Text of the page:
Researchers find some imported fish contains cancer-causing chem - WNCN: News, Weather

Researchers find some imported fish contains cancer-causing chemical

Posted: Updated:
Using their poison detector, research with Appealing Products, on N.C. State's Centennial Campus, found fish imported from China was contaminated with formaldehyde. Using their poison detector, research with Appealing Products, on N.C. State's Centennial Campus, found fish imported from China was contaminated with formaldehyde.
RALEIGH, N.C. -

Researchers in Raleigh say the Food and Drug Administration needs to better test food that is being consumed regularly in the U.S.

Using their poison detector, research with Appealing Products, on N.C. State's Centennial Campus, found fish imported from China was contaminated with formaldehyde. The fish was purchased from three different chains of grocery stores in Raleigh.

"A regular person should not consume this piece of fish," said researcher Jason Morton, who, along with Dr. A.J. Attar, invented the poison detector.

The poison detector that was developed by Appealing Products is an adaptation of the method recommended by the EPA, OSHA and the FDA for the analysis of formaldehyde, a banned toxic substance.

The researchers say they randomly tested fish from the U.S. and other countries. All were negative except 25 percent of the imported fish from China and Vietnam tested positive for formaldehyde.

"It can cause mutations that can lead to cancer [and] can cause birth defects," said researcher Ian Wright.

But formaldehyde is also a powerful preservative.

"Instead of fish spoiling in two to three days, it will last several weeks," Attar explained.

Attar said Appealing Products' attorneys have the company withholding where the researchers purchased the fish, and will only allow them to disclose that the grocers are located in Raleigh.

The FDA does not check imported foods for the presence of formaldehyde, which the human body can tolerate in small amounts. Less than 4 percent of all of the food imported into the U.S. is inspected by the FDA and less than 2 percent of imported perishable food is inspected, Appealing Products said.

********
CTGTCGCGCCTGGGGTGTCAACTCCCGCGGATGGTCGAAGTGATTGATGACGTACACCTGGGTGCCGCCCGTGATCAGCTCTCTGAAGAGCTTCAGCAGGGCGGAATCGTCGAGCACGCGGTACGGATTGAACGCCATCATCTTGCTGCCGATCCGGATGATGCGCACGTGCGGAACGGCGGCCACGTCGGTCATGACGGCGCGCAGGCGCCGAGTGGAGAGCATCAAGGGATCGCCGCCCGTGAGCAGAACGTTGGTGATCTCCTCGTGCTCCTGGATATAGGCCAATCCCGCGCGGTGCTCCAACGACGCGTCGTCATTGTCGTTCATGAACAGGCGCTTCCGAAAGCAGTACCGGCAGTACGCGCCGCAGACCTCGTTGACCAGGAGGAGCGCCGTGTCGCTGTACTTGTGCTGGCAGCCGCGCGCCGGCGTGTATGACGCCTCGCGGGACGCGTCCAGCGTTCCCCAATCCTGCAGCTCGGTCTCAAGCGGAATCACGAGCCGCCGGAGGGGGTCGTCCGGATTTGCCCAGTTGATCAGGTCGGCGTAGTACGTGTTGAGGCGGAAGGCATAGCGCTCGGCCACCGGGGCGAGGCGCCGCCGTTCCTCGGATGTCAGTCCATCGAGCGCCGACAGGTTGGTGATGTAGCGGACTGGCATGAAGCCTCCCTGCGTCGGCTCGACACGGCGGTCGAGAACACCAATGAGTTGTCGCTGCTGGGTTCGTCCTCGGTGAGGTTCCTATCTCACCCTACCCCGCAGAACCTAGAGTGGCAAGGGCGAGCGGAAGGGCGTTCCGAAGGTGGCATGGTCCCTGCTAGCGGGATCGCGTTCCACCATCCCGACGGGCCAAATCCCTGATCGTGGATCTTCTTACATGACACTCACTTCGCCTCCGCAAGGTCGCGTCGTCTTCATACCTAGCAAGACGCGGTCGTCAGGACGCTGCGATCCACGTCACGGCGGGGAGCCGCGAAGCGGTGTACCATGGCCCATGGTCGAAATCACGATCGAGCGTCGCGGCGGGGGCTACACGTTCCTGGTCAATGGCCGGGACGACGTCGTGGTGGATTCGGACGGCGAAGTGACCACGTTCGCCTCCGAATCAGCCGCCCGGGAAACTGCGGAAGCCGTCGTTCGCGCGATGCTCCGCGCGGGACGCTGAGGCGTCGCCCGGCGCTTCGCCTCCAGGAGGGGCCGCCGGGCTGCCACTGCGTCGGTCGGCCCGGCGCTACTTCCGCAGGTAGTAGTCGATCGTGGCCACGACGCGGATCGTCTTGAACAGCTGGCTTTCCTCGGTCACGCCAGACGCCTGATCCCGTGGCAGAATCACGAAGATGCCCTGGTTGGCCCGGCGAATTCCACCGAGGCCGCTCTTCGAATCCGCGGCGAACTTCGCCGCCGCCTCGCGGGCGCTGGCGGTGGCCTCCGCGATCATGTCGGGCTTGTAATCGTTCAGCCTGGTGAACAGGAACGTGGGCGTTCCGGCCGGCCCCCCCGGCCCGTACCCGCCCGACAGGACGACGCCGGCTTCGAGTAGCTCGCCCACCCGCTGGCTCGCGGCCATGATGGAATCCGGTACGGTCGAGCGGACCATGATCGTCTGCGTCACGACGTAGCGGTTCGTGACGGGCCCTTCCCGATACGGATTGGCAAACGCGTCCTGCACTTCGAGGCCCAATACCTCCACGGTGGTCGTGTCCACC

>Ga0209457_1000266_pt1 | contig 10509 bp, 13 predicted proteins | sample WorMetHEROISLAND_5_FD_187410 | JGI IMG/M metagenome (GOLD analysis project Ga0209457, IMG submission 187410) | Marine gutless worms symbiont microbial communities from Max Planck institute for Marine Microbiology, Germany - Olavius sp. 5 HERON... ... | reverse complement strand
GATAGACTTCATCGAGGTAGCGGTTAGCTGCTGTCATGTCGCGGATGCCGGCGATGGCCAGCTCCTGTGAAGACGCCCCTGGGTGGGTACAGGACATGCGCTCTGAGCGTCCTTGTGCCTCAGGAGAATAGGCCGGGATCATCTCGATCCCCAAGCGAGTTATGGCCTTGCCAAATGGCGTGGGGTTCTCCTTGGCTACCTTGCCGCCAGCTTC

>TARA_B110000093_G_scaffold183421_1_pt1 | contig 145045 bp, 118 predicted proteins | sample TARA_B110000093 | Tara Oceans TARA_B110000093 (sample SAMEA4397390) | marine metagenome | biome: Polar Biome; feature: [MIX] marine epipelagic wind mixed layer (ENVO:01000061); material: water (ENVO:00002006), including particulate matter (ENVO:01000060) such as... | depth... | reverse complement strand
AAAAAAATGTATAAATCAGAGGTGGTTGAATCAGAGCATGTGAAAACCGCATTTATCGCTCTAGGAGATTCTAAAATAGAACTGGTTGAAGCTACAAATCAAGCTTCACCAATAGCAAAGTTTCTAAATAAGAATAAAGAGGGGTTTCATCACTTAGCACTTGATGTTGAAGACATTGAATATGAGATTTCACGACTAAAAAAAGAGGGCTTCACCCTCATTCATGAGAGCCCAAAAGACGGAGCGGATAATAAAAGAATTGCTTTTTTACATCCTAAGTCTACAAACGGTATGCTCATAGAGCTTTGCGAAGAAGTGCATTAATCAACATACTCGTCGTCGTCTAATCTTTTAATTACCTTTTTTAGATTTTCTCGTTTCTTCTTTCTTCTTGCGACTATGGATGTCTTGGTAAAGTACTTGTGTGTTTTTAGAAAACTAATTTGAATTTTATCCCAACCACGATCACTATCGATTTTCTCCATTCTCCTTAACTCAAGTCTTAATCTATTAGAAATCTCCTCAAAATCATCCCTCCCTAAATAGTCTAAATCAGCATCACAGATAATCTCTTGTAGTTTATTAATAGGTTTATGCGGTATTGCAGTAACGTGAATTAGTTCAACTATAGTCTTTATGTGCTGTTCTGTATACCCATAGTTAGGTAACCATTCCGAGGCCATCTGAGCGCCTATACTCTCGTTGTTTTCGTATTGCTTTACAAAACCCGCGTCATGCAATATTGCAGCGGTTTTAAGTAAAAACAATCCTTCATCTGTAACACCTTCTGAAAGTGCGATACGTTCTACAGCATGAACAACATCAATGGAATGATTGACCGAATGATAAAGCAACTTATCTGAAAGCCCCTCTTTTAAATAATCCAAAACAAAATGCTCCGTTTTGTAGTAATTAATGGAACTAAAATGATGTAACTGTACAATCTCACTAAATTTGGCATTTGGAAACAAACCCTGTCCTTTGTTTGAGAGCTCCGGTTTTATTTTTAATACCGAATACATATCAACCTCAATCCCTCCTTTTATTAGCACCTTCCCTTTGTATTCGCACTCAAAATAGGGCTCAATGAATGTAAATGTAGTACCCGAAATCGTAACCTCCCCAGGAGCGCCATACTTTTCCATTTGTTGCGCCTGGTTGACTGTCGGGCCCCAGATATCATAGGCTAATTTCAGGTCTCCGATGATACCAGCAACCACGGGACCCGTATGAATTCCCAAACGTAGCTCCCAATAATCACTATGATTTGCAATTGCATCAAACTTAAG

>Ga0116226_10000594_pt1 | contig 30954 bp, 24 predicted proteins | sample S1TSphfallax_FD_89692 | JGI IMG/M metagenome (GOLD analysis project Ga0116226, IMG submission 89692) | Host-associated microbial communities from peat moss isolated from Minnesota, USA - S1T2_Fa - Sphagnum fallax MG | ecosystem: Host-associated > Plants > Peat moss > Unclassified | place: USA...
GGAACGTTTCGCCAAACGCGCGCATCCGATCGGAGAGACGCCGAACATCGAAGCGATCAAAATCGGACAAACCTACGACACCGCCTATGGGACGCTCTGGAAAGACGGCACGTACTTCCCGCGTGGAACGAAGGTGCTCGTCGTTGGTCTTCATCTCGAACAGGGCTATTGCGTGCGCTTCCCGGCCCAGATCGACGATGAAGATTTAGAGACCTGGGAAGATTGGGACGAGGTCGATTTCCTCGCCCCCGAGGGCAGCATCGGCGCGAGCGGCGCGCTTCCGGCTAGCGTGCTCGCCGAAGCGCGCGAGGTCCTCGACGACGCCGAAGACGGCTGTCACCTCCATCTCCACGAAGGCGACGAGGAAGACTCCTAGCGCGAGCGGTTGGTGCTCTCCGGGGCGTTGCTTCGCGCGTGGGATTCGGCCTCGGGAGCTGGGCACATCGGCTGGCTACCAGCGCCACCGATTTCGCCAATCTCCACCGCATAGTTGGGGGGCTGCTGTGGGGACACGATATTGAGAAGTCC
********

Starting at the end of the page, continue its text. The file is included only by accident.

Appealing Products said its system is a low cost, fast detector of the poison, and researchers said consumers should put pressure on the FDA to better test food coming into the country.

RELATED LINKS

Melanie Sanders

Melanie anchors the 6 PM news. Her "What's Next" series features an engaging approach to storytelling and highlights the leaders in innovation who are shaping our future. Check it out HERE! More>>

  • NewsMore>>

  • US judge slaps $1.3B fine on Bank of America

    US judge slaps $1.3B fine on Bank of America

    Wednesday, July 30 2014 7:14 PM EDT2014-07-30 23:14:28 GMT
    A federal judge imposed a $1.3 billion civil penalty against Bank of America on Wednesday for its role in selling risky mortgages to Fannie Mae and Freddie Mac that were advertised as safe investments.
    A federal judge imposed a $1.3 billion civil penalty against Bank of America on Wednesday for its role in selling risky mortgages to Fannie Mae and Freddie Mac that were advertised as safe investments.
  • Suing Obama: GOP-led House gives the go-ahead

    Suing Obama: GOP-led House gives the go-ahead

    Wednesday, July 30 2014 7:07 PM EDT2014-07-30 23:07:39 GMT
    Republicans are ready to muscle legislation through the House authorizing an election-year lawsuit against President Barack Obama that accuses him of exceeding his powers in enforcing his health care law.
    A sharply divided House approved a Republican plan Wednesday to launch a campaign-season lawsuit against President Barack Obama, accusing him of exceeding the bounds of his constitutional authority. Obama and other...
  • Lawmakers in last-minute moves over NC budget

    Lawmakers in last-minute moves over NC budget

    Wednesday, July 30 2014 7:06 PM EDT2014-07-30 23:06:51 GMT
    File PhotoFile Photo
    Legislative budget-writers are toiling to finalize an annual spending plan for North Carolina government four days after announcing a deal and a day after leading lawmakers described its main points.Senate budget-writer Sen. Harry Brown says a finalized document won't be done until late Wednesday.
    Legislative budget-writers are toiling to finalize an annual spending plan for North Carolina government four days after announcing a deal and a day after leading lawmakers described its main points.Senate budget-writer Sen. Harry Brown says a finalized document won't be done until late Wednesday.
Powered by WorldNow

1205 Front St., Raleigh
N.C., 27609

Telephone: 919.836.1717
Fax: 919.836.1687
Email: newstips@wncn.com

Can't find something?
Powered by WorldNow
All content © Copyright 2000 - 2014 Media General Communications Holdings, LLC. A Media General Company.